10. A case study: the design of running shoesSee the localization on the map
The sport world is experiencing a golden age of innovation. It is about finding the right formula for each sport, the one that allows you to go faster, further and higher. Every brand develops their own running shoes, constantly offering new solutions for better comfort, cushioning, weight and propulsion. The runner is the main subject of these researches: manufacturers study the runner’s stride (universal, pronator or supinator), morphology, and weight, to create the most suitable shoes. Clear trends emerge from this race for innovation. From its inception, Nike stood out with the success of the Oregon Waffle, released in 1973, equipped with its famous sole, originally made in a waffle iron, hence its name. Adapting this technique to various models, Nike sold more than 270 million waffles shoes in ten years. At the end of the 1970s, New Balance was the very first brand to propose different shoe max-width:100%;widths, to suit every type of body. In 1984, for the Los Angeles Olympic Games, Adidas innovated by developing the LA Trainers, whose cushioning was adjusted by a system integrated in the sole. Asics with the GEL technology, Reebok with DMX or Saucony with the Grid system, all brands compete with their technologies, promoted by sensational advertising campaigns. While lightness has always been at the heart of technological research, the early 2000s were marked by the trend of « barefoot running », which promoted running without any cushioning. Following this trend, in 2002, Nike launched the Free 3.0 and Vibram released the Five Fingers which fitted like a glove and allowed you to be in direct contact with the ground, to find a « natural » stride again. With new brands like ON popping up recently and the use of new technologies such as 3D printing, the running shoe is keeping up with its metamorphosis, breaking each year new records on the tarmac: there is no finish line.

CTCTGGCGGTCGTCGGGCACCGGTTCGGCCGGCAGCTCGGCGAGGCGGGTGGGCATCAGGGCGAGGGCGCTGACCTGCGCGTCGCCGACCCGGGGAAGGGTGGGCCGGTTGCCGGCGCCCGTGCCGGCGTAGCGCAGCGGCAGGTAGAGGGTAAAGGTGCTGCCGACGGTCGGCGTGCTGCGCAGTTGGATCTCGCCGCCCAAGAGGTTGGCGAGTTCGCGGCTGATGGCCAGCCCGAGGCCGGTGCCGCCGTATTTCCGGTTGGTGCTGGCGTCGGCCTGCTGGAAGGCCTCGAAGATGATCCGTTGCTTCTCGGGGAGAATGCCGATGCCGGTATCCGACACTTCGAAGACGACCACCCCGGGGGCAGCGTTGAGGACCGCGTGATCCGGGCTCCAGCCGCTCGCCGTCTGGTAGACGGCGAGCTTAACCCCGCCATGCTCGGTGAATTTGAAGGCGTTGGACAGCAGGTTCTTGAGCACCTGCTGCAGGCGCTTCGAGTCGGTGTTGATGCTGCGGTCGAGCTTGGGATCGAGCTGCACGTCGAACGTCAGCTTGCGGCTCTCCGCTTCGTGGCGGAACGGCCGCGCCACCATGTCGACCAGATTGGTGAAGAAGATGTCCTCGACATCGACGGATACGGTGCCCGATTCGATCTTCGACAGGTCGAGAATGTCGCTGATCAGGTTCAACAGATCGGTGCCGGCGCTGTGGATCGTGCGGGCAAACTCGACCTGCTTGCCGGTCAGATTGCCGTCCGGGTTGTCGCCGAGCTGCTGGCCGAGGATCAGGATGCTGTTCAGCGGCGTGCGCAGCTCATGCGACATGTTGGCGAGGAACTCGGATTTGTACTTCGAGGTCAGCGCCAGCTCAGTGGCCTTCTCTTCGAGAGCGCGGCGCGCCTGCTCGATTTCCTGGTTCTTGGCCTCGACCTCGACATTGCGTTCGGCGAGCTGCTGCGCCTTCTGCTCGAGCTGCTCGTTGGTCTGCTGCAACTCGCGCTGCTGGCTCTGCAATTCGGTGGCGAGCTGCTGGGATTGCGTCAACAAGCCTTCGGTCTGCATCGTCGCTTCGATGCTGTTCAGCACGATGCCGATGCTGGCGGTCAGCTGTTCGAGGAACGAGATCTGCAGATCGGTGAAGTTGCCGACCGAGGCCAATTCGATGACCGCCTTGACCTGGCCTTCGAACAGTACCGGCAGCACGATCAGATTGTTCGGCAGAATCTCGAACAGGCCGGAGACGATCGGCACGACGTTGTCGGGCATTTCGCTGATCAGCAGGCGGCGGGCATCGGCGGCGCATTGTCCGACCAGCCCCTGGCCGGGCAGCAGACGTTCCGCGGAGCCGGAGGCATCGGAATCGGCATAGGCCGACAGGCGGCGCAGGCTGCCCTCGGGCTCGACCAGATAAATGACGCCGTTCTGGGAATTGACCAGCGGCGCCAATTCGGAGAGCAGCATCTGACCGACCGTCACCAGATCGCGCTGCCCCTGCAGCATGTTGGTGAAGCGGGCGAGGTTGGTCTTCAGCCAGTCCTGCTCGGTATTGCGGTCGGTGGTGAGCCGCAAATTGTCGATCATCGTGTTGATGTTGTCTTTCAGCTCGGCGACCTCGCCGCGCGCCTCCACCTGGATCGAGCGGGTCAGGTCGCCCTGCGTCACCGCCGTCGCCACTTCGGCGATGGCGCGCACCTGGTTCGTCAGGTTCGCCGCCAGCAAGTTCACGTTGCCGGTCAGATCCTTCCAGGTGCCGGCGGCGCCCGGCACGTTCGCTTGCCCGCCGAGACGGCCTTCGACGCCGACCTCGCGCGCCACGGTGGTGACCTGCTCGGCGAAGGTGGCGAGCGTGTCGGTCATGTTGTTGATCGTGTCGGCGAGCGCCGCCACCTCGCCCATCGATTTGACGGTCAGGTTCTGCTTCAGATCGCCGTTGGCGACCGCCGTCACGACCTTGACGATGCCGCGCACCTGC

"A case study: the design of running shoes"
© Alastair Philip Wiper
ON, since 2010